Where Can I Watch 4K UHD Right Now?

Don't let your new 4K UHD TV go to waste.


If you’re going to be buying a new TV soon - at least if it’s a pretty big one - chances are that it’s going to have a 4K UHD resolution. This means it will have four times as many pixels as the high-definition TVs that have dominated the TV marketplace for the past decade or so. (An in-depth look at 4K TV technology can be found here.)

I’ve tested enough 4K TVs already to know that it’s a brilliant technology, taking picture quality to whole new levels of sharpness and detail - especially when it’s combined with new high dynamic range imaging technology.

There is, though, a significant hurdle to 4K UHD taking over the home entertainment world: a lack of native 4K UHD content. Despite it now being two years since the first 4K UHD TVs went on sale, the amount of native 4K UHD content available to consumers is still disappointingly limited and hard to track down. It is there, though, if you know where to look for it and, for the most part, don’t mind paying for it.

The Big Two

The two most important sources of 4K UHD content are the Netflix and Amazon Prime Instant video streaming services. Netflix got the 4K UHD streaming ball rolling first last February when it launched the second series of House Of Cards in the higher resolution format. Amazon followed suit in December 2014 with a fairly strong mix of film and TV show content.

Since these early days both streaming services have added numerous films and TV shows to their 4K UHD offering - though not as much, perhaps, as 4K fans would have hoped.

Among the 4K UHD highlights on Netflix are all three series of House Of Cards, Daredevil, Jessica Jones the first season of Better Call Saul, all seasons of Breaking Bad, and a limited series of movies that includes Jerry Maguire, Ghostbusters, and Crouching Tiger, Hidden Dragon.

Amazon also has Better Call Saul, along with a few TV shows that include Transparent, Alpha House, Bosch, The Man In The High CastleGortimer Gibbons’ Life On Normal Street, and the BBC’s Orphan Black. It has more films than Netflix right now, including Crouching Tiger again, Moneyball, Captain Phillips, The Mask Of Zorro, Godzilla, The Da Vinci Code, and the two Amazing Spider-Man films.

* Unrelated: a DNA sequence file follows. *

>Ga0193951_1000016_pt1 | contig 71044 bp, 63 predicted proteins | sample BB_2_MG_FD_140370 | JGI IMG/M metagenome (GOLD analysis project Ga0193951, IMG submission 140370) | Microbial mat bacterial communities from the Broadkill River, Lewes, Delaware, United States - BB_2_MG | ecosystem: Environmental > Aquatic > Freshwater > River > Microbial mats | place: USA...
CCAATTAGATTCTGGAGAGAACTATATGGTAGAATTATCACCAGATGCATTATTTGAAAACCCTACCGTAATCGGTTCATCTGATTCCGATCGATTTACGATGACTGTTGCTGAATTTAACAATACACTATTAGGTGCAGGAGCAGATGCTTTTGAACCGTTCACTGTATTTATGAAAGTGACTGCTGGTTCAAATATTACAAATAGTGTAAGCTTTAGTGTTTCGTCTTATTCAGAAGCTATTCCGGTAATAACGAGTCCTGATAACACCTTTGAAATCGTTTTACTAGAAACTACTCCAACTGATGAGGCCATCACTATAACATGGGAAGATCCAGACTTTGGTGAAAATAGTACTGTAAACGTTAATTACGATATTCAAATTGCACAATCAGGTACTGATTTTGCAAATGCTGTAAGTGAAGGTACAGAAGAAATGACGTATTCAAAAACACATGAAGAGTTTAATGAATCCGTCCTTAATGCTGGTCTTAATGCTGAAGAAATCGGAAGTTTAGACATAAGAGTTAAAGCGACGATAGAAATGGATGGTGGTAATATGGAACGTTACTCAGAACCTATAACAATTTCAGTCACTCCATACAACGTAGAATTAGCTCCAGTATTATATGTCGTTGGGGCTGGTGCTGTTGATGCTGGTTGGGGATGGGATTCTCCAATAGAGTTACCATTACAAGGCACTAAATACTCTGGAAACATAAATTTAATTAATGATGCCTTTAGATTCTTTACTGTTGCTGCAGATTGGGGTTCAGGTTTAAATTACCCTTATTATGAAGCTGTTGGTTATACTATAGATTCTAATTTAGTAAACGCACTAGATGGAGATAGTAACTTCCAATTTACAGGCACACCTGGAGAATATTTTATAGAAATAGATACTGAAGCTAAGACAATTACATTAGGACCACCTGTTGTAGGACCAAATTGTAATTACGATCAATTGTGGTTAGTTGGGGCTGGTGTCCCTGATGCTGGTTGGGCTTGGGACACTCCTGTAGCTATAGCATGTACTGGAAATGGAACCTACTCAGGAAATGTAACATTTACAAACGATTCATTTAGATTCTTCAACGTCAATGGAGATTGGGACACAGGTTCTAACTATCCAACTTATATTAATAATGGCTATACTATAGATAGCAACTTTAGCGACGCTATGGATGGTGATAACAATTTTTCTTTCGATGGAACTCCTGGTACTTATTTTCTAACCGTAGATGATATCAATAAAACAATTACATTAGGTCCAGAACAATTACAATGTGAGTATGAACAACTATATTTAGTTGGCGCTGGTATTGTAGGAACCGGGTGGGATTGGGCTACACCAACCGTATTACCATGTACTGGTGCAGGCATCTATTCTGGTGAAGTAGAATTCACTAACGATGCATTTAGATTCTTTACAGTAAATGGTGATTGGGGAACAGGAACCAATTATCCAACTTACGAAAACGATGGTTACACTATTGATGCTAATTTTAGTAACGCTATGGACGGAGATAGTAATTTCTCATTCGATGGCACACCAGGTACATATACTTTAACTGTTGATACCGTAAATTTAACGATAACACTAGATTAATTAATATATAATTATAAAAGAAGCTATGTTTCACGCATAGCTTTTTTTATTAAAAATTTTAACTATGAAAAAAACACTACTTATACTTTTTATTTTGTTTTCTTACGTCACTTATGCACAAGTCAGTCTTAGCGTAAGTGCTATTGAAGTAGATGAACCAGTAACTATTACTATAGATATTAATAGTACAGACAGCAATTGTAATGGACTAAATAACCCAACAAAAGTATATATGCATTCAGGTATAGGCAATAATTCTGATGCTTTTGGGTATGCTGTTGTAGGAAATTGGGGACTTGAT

Of course, if you want to access these two 4K UHD platforms you’re going to have to subscribe to them. This works out at $12 a month for Netflix (versus $9 for a normal HD subscription), meaning you’re looking at paying a third more for the right to watch 4K UHD streams. Amazon, on the other hand, includes some of its 4K UHD footage - including all the TV series - in its normal $99 a year Prime subscription. Many of the Amazon 4K UHD films, though, are only available on a purchase basis for around $20 a pop.

Broadband Blues

Please note, too, that as well as being willing to pay for Netflix and Amazon’s 4K UHD services there’s also a potential technical hurdle to overcome: your broadband speed. Netflix states a required broadband speed of 25Mbps and Amazon suggests 15Mbps if you want to receive their 4K streams.

That’s not all. At the time of writing only one external set-top box, the Sony FMP-X10 (covered later), provides access to Netflix 4K UHD service, while there are no external boxes for Amazon 4K streams. This means that most people will only be able to get Netflix and Amazon’s 4K UHD services through apps built into their TVs. The latest 4K TVs from Sony, Panasonic, Samsung and LG should all work fine - though if you’re thinking of buying a second-hand TV bear in mind that many older UHD TVs will not support 4K UHD streaming.


A more niche source of streamed 4K is UltraFlix. Although UltraFlix did recently bag the exclusive streaming rights to Christopher Nolan’s Interstellar blockbuster, it generally has lower-profile content than Netflix and Amazon; B-movies, concerts, documentaries and so on. It does, though, claim up to 600 hours of 4K UHD footage in total, and reckons you ‘only’ need around 8Mbps of broadband speed to enjoy its 4K UHD content.

UltraFlix 4K apps are available on the latest Samsung, Vizio, Sony and Hi-Sense 4K TVs in the US, and you can also access the service through a $300 Nuvola NP-1 set-top box.

UltraFlix provides around 100 hours of free 4K content, though the majority of its 4K wares are available on a pay-per-rent basis, with multiple pricing tiers dependent on the profile of the content. You could find yourself paying up to $9.99 for a high-profile 4K UHD studio production.

It’s worth adding that UltraFlix is contemplating various other payment methods, including subscriptions and pay-to-buy models.

M-Go and Comcast